June 17, 2012 |
Barack Obama The Story David Maraniss Simon & Schuster: 643 pp., $32.50 Abnormal men become presidents of the United States. The overweening self-confidence required to reach for the office, the preternatural discipline and effort of will needed to grasp it - in another setting, these traits might be called pathological. Tracing the roots of abnormality becomes a recurring motif in presidential biographies: polio's impact on Franklin D. Roosevelt, the death of John F. Kennedy's eldest brother, the absent or dysfunctional fathers of Lyndon B. Johnson and Bill Clinton.
June 3, 2012
American Tapestry The Story of the Black, White and Multiracial Ancestors of Michelle Obama Rachel L. Swarns Amistad, $27.99 An intimate look at the First Lady's colorful family tree going back five generations, traversing through the Revolutionary and Civil wars, the great migration and on to the White House. (June) As Texas Goes… How the Lone Star State Hijacked the American Agenda Gail Collins Norton/Liveright, $25.95 How the conservative political agenda growing deep in the heart of Texas is creating social and economic consequences for the rest of the country.
May 25, 2012 |
WASHINGTON-- Just in case there are any voters out there who don't already know that the incumbent president smoked marijuana as a teenager, several websites Friday revealed details from David Maraniss' soon-to-be-released biography about the young Barry Obama and his “choom gang.” Maraniss' book doesn't get officially released to the public until mid-June, but advance copies sent to reviewers have been circulating. And in the Internet era, efforts to maintain embargos on newsy details of new books have become increasingly futile.
May 20, 2012 |
The Man Who Changed the Way We Eat Thomas McNamee Free Press, 339 pp., $27 Ask your average Food Network viewer or Yelp poster about Craig Claiborne and you're likely to be met with a blank look and a "Who?" How fleeting is fame in the food world. Claiborne is one of the giants of this modern age, even if today - less than 20 years after his passing - he is largely forgotten. People remember James Beard because of the foundation that keeps his name alive. Julia Child lives on in television reruns (even if some fans now believe she looked just like Meryl Streep)
May 4, 2012 |
A future president sits shirtless in his rent-controlled Manhattan apartment working the New York Times crossword while his girlfriend looks on, an emotional barrier separating him from those close to him. He is unsure of his future path in life but certain that it will be one he builds himself. That's the portrait David Maraniss paints of a young Barack Obama in an upcoming biography, "Barack Obama: The Story," which is excerpted in Vanity Fair. The biography ends as Obama heads to Harvard Law School, but the excerpt is mostly about Obama's early love life.
CALIFORNIA | LOCAL
May 4, 2012 |
Charles Higham, a poet, critic and prolific celebrity biographer who found political and sexual intrigue in the lives of Hollywood icons such as Cary Grant, Marlene Dietrich and, most controversially, Errol Flynn, died April 21 at his Los Angeles home. He was 81. The cause was apparently a heart attack, according to Todd McCarthy, a close friend. Higham was the author of two dozen biographies, many of which were so salacious that a book critic reviewing "Howard Hughes: The Secret Life" in 1993 quipped that the writer had "reached the point where most of his subjects have slept with one another.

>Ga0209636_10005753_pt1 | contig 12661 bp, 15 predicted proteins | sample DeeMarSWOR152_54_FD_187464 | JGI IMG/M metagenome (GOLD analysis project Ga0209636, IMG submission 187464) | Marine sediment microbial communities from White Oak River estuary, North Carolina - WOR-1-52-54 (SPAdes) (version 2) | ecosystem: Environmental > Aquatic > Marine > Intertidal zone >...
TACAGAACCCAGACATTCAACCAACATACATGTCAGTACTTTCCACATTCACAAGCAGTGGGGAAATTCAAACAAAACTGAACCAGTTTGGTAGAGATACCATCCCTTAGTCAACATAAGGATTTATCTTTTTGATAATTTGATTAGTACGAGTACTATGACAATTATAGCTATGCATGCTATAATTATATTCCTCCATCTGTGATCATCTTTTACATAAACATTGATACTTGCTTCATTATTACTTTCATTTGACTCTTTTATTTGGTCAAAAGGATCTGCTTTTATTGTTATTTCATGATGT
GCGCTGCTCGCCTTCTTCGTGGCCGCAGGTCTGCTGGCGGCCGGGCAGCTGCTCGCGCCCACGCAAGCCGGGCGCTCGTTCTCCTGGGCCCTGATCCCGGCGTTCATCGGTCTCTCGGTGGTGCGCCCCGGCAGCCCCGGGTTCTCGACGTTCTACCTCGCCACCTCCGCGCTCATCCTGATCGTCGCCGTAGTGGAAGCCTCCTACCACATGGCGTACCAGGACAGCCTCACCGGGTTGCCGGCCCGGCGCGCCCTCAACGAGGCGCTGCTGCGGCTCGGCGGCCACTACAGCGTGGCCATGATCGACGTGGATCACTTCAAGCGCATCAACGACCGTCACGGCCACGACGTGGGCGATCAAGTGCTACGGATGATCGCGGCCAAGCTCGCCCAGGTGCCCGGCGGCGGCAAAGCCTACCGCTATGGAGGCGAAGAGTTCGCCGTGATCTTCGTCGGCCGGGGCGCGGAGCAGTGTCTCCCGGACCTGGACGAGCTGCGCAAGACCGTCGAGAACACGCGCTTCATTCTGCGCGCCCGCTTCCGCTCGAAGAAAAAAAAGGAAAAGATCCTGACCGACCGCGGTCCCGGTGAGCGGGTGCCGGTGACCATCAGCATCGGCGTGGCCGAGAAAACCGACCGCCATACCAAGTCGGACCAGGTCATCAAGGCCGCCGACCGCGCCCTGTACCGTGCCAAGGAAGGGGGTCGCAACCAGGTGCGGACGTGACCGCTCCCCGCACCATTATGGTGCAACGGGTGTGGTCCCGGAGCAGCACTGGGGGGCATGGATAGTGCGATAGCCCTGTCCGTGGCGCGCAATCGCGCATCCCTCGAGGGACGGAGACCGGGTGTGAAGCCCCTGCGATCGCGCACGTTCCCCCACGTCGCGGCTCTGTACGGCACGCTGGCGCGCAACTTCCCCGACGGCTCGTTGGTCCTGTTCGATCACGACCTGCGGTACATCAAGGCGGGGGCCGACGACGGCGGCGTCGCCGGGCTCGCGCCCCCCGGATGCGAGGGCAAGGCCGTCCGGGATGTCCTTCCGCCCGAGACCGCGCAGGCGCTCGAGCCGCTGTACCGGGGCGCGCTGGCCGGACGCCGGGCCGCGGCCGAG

April 26, 2012
Detroit: A Biography Scott Martelle Chicago Review Press: 288 pp., $24.95
April 26, 2012 |
Detroit: A Biography Scott Martelle Chicago Review Press: 288 pp., $24.95 In February 1863, Thomas Faulkner, a Detroit saloon owner of mixed-race background, was arrested on the charge of raping a 9-year-old white girl. Despite his protestations of innocence, Faulkner was convicted and sentenced to life in prison. The Civil War-era incident incited a white mob to burn 35 homes, kill at least two black people and injure numerous others. It's a chilling story - all the more so because there was no rape.
April 15, 2012 |
David Hockney A Rake's Progress The Biography, 1937-1975 Christopher Simon Sykes Nan A. Talese/Doubleday: 384 pp., $35 With the deaths last year of Lucian Freud and Richard Hamilton, David Hockney suddenly catapulted into position as England's leading painter. Although the cultivated image of a dandified English schoolboy in white pants, mismatched socks, polka-dot bow tie and beanie is long out of date for an artist who, at 74, is identified with iconic 1960s paintings of Los Angeles swimming pools, the thought is a bit of a shock.
April 1, 2012 |
My assignment: Read almost 300 literary biographies in more than 800 pages, all of English-language authors, beginning in the 17th century and ending in the present day. "That's like reading a reference book!" said a shocked friend. Yes, but no: Every entry in "Lives of the Novelists" is written by just one person, British critic John Sutherland, so the book has an internal continuity that makes it read like history, not an encyclopedia. And Sutherland's writing is just plain delightful.